Remote Controlled Robot

Recently, my ThunderBorg Kickstarter reward from PiBorg arrived, and not much later, DFRobot offered to sponsor a Devastator Tank Mobile Platform platform. The perfect opportunity to build a mean-looking, remote controlled robot!

Let’s take a closer look at the build.

Robot Platform

The robot platform for this project was kindly sponsored by DFRobot. It is the Devastator Tank Mobile Platform with metal gear DC motors.

The platform comes as a kit. All parts are neatly organised in labeled bags, which makes following the assembly instructions incredibly easy. Assembly took me about one hour, without the electronics.

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The aluminium frame is sturdy, however, there was a bit too much slack on the tracks. I removed one link per track, which resolved the tension problem. The links are held together using pins, which can be pushed out using a small pointy tool.

Here are some pros and cons of the kit, based on my personal experience:

+ easy to build / clear instructions
+ sturdy, yet lightweight
+ plenty of mounting points
+ great torque

no tools included
not very fast

Motor Controller

The motor controller for this build is the ThunderBorg, by PiBorg. I backed the project on Kickstarter, and recently, my reward showed up 🙂

The ThunderBorg is a Raspberry Pi compatible, dual output motor controller capable of handling up to 5A per output. It supports a power input voltage between 7V and 35V, has an onboard RGB LED, battery voltage monitor and a 5V regulator used to power the Pi via its GPIO header.

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There are some mounting holes at the back of the frame, with spacing matching that of the ThunderBorg and Pi Zero. Using the nylon spacers provided with the ThunderBorg, both are easily mounted.

Because of the supported input voltage range of the ThunderBorg, I decided to use a 10.8V cordless drill battery. It’s small enough to fit inside the frame and delivers plenty of power.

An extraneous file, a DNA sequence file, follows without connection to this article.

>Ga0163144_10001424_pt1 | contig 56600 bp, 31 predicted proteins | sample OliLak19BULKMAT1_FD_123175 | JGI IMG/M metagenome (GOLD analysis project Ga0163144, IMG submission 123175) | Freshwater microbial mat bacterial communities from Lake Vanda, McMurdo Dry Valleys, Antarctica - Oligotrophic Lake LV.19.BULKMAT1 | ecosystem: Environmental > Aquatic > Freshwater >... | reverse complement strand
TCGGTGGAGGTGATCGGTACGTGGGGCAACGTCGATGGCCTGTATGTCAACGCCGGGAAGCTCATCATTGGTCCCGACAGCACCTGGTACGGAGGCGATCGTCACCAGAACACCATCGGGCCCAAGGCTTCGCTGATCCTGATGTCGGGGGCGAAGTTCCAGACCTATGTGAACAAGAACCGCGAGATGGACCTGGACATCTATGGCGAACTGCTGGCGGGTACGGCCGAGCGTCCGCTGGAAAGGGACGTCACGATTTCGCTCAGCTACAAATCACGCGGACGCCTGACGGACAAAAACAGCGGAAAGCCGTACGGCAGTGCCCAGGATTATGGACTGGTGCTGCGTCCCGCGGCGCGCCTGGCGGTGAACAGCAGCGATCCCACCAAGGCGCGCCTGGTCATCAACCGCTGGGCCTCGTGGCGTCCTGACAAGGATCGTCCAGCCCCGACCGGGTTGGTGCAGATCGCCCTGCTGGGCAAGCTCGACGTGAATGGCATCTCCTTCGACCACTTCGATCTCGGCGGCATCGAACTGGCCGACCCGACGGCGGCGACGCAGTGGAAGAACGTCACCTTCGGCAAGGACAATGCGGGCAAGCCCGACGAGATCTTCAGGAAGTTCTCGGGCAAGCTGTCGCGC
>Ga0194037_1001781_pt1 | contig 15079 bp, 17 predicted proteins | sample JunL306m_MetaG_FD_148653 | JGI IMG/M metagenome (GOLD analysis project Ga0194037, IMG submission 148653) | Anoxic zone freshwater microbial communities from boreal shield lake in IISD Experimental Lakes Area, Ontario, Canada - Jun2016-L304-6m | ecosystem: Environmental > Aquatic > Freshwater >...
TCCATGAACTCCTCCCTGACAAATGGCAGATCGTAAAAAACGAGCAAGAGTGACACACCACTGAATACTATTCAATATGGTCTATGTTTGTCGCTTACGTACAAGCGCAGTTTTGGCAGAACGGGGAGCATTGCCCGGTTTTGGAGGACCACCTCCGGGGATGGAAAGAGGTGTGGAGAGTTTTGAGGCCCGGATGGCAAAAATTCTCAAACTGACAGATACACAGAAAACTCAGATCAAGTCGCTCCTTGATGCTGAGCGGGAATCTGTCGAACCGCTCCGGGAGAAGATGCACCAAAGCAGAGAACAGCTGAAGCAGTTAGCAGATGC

As for the software, the installation of the ThunderBorg code is a breeze, requiring only a single command to be executed after having set up the Pi with the latest Raspbian:

Plenty of code examples are provided, allowing you to get started immediately.

Wireless Gamepad

All that is left to do is to ensure we can control the robot. To do this, I’ve chosen to use a cheap BlueTooth gamepad, the 8Bitdo Zero.

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The PiBorg website has a great tutorial on getting a BT PlayStation 3 controller to work, which can be applied in this case as well.

Here’s my summary of the commands:

Once scanning is enabled, and the controller is on, it should be detected and its MAC address displayed. That MAC can then be used to pair the controller to the Pi.

The controller should now be able to automatically pair with the Pi, even when rebooted.

Finally, to test the controller is properly detected, the “jstest” command can be used. Pressing buttons should trigger changes in the output on screen, giving you the ID of the buttons or axes.

Code

With all components connected, installed and tested, it’s time to combine them with code.

The code is a slightly modified version of the tbJoystick PiBorg demo:

  • modified voltages specific to my motors and battery
  • remapped some controls to match my controller
  • added shutdown button, making it possible to perform clean shutdown of the robot
  • added turbo button, giving the robot a brief power boost

The resulting code capable of controlling the robot via the little gamepad:

Why stop there, though? The frame has so many mounting points, you could expand the code to add sensors, a camera, LEDs, etc …  It’s up to you!

The final step is to start the script at boot by adding a cron job:

All done! Time to have fun with the robot! 🙂

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